Funnelling concepts in Education 2.0: PLE, e-Portfolio, Open Social Learning

This is a plead for equidistance and eclecticism. Based on:

  • Being a teacher myself, and having to manage people, marks, syllabuses and on, I heavily rely on centralized solutions that I can barely imagine differently;
  • being (in many aspects) a learner myself, I can’t help myself from the bounds that tie me to monolithic structures, and hence manage an open personal environment where knowledge (and learning) comes in many ways;
  • constantly knowing and meeting other people like me (teachers and/or learners), it is just normal that our paths cross and our knowledge environments overlap and enrich one another;
  • all that said, it is just normal that both as a professional and as a learner I need to assess and be assessed by everything that I do here and there, as learning in the Information Society knows no boundaries.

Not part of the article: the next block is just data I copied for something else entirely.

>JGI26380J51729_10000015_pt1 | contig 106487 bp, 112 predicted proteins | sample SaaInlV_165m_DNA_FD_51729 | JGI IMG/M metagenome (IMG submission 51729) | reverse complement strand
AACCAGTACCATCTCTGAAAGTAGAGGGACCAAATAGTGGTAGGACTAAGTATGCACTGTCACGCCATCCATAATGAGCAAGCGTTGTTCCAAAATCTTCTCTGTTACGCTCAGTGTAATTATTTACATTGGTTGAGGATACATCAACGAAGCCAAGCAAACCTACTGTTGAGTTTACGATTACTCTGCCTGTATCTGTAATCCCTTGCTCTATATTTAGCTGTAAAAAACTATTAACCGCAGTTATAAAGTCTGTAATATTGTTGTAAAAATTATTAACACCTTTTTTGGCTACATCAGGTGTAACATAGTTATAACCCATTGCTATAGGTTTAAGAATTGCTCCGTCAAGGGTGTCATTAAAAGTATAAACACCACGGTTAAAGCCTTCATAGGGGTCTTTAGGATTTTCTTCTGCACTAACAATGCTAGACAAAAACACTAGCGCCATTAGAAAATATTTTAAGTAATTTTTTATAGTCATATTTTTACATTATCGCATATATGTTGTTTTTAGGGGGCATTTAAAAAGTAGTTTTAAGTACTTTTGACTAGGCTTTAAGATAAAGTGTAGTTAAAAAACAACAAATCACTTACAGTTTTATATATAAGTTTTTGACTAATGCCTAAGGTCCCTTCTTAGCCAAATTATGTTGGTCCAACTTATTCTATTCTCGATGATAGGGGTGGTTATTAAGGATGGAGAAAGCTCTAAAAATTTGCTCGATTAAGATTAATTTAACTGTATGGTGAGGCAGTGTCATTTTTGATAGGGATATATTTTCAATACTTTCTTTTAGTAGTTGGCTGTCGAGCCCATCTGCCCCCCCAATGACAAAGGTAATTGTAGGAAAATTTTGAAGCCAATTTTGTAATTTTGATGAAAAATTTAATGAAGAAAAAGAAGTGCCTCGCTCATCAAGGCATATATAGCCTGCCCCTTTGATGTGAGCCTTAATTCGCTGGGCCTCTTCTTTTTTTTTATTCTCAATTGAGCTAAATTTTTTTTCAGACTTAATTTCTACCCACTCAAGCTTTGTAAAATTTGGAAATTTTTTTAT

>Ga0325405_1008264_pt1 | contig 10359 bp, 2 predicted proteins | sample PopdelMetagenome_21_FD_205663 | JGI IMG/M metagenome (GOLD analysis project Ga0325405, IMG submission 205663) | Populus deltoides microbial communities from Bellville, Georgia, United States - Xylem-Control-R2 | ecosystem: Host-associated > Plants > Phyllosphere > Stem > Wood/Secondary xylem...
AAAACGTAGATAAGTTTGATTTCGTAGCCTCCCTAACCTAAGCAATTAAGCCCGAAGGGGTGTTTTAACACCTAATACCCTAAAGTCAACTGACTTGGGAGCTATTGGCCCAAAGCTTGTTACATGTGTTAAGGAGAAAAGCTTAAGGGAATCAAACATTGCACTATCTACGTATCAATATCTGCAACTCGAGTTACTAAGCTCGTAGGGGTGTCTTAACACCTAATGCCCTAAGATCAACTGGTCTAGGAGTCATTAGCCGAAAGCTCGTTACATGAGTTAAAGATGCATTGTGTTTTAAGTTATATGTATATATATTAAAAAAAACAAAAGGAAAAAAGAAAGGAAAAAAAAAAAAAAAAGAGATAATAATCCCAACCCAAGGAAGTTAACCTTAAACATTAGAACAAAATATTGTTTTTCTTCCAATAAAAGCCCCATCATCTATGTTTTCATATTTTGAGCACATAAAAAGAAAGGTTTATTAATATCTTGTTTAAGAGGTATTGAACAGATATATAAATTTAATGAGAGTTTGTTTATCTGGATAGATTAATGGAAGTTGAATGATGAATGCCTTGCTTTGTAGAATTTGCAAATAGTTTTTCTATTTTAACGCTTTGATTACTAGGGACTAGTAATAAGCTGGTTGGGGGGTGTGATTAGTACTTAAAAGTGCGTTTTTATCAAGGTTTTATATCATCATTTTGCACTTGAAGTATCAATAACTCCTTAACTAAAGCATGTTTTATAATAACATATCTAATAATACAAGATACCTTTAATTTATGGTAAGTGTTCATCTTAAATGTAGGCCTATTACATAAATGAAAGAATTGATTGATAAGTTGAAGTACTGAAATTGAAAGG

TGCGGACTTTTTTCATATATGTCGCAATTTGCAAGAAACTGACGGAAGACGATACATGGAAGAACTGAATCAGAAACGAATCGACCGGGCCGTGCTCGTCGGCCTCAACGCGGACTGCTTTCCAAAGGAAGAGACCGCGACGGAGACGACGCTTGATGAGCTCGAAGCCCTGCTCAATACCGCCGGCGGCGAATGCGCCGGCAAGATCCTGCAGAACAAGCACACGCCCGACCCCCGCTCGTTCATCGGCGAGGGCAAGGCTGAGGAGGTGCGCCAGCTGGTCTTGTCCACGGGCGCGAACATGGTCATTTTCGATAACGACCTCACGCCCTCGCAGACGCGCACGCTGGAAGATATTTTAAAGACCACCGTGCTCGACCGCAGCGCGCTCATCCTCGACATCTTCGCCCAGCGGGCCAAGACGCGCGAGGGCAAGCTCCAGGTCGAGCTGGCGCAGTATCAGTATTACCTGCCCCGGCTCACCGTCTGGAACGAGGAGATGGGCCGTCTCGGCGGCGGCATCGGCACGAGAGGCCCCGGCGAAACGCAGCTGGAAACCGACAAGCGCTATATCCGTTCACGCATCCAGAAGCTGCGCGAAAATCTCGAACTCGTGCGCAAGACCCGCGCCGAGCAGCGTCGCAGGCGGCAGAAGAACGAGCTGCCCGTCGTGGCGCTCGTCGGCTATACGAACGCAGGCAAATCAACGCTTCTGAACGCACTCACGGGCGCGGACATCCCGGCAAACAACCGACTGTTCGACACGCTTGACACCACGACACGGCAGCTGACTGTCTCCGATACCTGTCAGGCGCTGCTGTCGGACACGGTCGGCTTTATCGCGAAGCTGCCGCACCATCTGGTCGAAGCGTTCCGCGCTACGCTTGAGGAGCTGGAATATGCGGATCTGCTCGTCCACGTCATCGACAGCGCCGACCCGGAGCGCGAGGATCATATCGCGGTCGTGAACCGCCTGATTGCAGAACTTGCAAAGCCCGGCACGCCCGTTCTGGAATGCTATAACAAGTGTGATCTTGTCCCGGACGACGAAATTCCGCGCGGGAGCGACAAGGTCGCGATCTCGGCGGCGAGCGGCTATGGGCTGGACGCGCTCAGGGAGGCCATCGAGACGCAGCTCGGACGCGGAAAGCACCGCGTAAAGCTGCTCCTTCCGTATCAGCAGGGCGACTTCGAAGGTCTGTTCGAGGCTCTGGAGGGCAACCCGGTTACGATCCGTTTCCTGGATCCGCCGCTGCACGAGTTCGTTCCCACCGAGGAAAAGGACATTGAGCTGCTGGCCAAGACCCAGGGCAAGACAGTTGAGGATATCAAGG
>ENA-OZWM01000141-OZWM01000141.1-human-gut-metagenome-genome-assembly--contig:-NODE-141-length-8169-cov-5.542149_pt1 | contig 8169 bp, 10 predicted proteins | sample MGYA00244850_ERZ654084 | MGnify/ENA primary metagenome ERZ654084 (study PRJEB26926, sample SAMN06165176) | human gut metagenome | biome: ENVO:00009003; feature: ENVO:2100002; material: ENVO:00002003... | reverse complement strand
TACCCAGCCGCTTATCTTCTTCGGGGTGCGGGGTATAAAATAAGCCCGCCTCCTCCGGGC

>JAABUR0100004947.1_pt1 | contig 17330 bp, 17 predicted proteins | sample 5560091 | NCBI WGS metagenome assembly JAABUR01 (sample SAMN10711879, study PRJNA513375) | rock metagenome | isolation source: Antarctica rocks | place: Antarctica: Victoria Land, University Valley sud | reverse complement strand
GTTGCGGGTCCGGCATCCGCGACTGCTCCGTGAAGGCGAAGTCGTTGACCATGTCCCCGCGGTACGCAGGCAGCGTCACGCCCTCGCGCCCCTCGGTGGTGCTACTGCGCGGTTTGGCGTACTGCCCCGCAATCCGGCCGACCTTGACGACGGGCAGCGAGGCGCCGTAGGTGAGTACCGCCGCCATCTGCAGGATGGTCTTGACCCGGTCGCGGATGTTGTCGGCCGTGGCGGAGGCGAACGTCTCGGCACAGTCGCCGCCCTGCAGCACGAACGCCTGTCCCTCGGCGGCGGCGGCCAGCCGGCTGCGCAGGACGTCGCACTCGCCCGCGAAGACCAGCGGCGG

All these aspects concur in the educational process, though many of them make opposite forces, which is why some certify the death of the virtual learning environment while others consider it alive and kicking; some will seem to be putting all the eggs in the personal learning environment and/or open social learning, while maybe there is still room to reconsider e-portfolios.

All this gets more complicated if we take into account assessment or tracking knowledge acquisition along your whole life.

I increasingly believe that the solution to all this, and put in Simon Grant’s words, may perhaps be not a tool but several tools [and] a tool for bringing together evidence residing in different systems. This is my go at the whole issue:

In general, I see two sets of opposite trends here:

  • On the one hand, the dilemma between the management needs of teaching, which lead to centralization vs. the self-management needs of learning, which lead to de-centralization;
  • on the other hand, the dilemma between the assessment needs, which lead towards individualization vs. the socialization needs, which lead towards openness.